Today we show a little 1890s bodice style with some interesting designs that we recently came across. First up is this somewhat de-constructed 1890s bodice from the John Bright Collection:
Bodice, 1890s; John Bright Collection.
Unfortunately, beyond a vague “1890s” date, there’s nothing specific so it’s hard to pin down the specific year. However, the basic shape does read 1890s, possibly mid-1890s. Below is a close-up view of the bodice front. Note the tight armscyes of the armholes. It would be interesting to know what sort of sleeves were attached. 🙂
It’s hard to make out the fashion fabric but it’s most likely on the order of a black silk taffeta with white/ivory-colored passmentarie combined with lace along the center front (presumably to cover the front opening). On the waist is a band of black silk satin with a large bow on the left side. Below is a close-up of the collar which combines a black silk satin straight collar with petals in the back. The petals are each decorated with an embroidered floral pattern reminiscent of 18th Century motifs.
Close-Up Of Collar
For comparison, below is a similar bodice style constructed with a faux vest in the front:
Bodice, c. 1895-1897; Minnesota Historical Society (9520.11)
In many respects, the above mid-1890s bodice is fairly similar and we could easily see it with a gigot sleeves. Of course, it could have just as easily reflected the more restrained sleeve styles of the early and late 1890s:
Bodice- Late 1890s
Either way, this bodice style provides a nice “blank canvas” for a variety of fabric, color, and trim styles.
Looking back, it was exactly one year ago that a sweet Corgi named Fiona came to live with us. She’s grown quite a bit in a year but she’s as rambunctious as ever and full of energy. She’s been a good companion to Angus and they’re inseparable. Here they are modeling their Christmas sweaters although Fiona doesn’t seem too thrilled… 🙂
Our fashion consultants…
Spending an afternoon with some fuchsia silk faille, antique sequins, jet, and “Fashion in Detail.” I’ve seen this piece at the V&A in London up close…time to take that inspiration and put it to use. 🙂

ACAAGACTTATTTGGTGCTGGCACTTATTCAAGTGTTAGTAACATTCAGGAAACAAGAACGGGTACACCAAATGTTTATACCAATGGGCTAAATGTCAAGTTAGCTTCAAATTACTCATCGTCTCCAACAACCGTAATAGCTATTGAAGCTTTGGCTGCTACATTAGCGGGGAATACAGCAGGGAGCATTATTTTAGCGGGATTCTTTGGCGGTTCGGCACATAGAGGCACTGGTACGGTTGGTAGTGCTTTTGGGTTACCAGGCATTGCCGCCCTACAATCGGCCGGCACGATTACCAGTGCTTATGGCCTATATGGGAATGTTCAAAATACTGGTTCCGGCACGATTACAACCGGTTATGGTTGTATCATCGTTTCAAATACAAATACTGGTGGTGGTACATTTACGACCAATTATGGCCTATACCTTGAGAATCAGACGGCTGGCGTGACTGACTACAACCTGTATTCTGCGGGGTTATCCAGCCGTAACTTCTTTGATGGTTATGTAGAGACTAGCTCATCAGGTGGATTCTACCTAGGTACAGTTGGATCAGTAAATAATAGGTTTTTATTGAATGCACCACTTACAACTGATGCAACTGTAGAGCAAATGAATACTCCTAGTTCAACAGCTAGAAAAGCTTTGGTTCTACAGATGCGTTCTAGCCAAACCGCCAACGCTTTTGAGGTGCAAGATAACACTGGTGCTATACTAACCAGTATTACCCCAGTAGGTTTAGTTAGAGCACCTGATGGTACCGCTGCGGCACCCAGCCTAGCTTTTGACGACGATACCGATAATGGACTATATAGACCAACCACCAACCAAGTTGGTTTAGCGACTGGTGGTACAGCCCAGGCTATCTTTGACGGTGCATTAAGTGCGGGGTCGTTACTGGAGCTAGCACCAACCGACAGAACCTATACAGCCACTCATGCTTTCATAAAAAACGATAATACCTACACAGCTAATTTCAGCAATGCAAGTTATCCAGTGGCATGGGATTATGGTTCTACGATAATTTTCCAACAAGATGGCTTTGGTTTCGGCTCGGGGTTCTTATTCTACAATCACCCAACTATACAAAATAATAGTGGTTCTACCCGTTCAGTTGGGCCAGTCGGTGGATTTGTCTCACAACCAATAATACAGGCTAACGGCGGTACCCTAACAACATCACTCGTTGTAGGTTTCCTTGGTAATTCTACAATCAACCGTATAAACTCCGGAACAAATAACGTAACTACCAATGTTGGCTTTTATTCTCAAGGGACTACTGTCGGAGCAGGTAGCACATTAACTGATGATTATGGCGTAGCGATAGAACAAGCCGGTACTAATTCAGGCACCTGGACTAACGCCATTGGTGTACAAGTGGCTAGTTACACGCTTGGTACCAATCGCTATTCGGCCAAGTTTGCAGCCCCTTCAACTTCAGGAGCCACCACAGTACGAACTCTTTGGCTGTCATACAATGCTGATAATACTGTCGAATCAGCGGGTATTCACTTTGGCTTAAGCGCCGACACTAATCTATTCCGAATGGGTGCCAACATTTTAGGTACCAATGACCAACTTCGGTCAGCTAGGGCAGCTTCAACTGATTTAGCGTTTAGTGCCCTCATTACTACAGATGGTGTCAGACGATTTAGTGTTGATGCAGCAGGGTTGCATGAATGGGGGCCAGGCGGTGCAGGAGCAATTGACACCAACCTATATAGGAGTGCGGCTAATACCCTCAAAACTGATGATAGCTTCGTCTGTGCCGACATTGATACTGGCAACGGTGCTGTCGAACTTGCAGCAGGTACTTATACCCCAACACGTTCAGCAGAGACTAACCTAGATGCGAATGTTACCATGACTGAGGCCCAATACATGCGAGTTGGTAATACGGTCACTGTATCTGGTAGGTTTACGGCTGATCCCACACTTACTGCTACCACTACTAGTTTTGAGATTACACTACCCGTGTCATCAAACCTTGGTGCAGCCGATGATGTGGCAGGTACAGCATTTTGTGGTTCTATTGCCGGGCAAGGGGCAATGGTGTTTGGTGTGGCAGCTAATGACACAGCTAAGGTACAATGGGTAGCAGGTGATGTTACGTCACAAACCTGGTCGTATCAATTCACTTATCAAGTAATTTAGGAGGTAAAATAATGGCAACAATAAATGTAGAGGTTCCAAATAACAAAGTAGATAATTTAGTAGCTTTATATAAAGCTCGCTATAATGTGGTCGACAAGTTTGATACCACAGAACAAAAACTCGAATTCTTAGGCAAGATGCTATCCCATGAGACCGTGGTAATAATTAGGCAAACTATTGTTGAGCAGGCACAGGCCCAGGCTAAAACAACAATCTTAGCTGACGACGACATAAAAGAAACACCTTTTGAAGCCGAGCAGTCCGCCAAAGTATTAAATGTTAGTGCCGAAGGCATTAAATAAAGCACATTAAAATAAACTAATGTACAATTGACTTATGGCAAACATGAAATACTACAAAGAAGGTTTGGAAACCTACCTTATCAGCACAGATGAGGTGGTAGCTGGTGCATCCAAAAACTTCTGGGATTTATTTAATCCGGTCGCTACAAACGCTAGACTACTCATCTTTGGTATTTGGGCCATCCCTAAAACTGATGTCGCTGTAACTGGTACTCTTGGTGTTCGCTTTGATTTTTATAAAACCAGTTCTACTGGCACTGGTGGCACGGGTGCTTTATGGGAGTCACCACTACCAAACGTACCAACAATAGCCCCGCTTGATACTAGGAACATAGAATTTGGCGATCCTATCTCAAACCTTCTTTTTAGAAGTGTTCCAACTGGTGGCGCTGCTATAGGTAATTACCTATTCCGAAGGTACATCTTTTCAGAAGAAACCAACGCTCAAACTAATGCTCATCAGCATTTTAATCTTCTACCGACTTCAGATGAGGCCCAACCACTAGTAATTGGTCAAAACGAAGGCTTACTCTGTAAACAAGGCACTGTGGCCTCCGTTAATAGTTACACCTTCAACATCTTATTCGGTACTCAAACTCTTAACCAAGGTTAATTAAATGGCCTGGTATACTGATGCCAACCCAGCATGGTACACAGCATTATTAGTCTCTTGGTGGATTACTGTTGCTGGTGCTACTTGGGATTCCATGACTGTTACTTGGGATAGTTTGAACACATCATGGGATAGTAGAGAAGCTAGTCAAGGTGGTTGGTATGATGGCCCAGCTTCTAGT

And a view of the inspiration:
Guiquin, L, Bodice, 1895; V&A Museum (T.271&A-1972)
It’s actually a little cold here in Southern California so we immediately thought of coats so here’s an evening coat from Maison Worth, circa 1902:
Maison Worth, Evening Coat; Metropolitan Museum of Art (2009.300.308)
This coat is constructed from a silk brocade with a large floral design and trimmed along the front opening edges and cuffs with an ivory lace. The collar is in the Medici style and also trimmed in ivory lace with two large ivory-colored tulle bows. Finally, the sleeves are wide Mandarin sleeves. It’s interesting to note that the floral pattern has been matched so it’s symmetrical on the front and matches perfectly in the back, as can been seen in the picture below:
And for a view of a live model wearing the coat:
One thing that we found striking is that on initial viewing, it appears to be more of a tea gown with it’s lace and tulle trimming than a coat. It’s an interesting style effect giving both the appearance of something worn only at home while at the same time something that could be worn to a formal public event. This is a garment that we would love to be able examine in person. 🙂 This is definitely something we would love to recreate and it could even be worn today.
We found another interesting fashion from the Museovirasto in Finland, this time a circa 1880s evening dress that once belonged to a Ellen Mathilda Wilhelmina Tudeer (nee Wijkander) who was born in 1858):
Evening Dress, c. 1880s; Finnish Board of National Antiquities (KM 32035)
Based on the silhouette, this dress perhaps dates from about 1880-1882. The train is low and the bodice is long, extending over the hips. The dress appears to be constructed from a pink blush silk taffeta with two rows of knife pleating running along the skirt hem as well as more knife pleating running below the neck line and upper shoulders. The one interesting feature about this dress is the bertha running along the neckline that’s reminiscent of earlier 1860s styles; it’s not something you usually see on 1880s dresses. Unfortunately, there’s not much more information on the dress itself but nevertheless, it’s a n interesting garment because of its blend of 1880s and 1860s fashion elements. Hopefully one day we’ll find out more about this dress.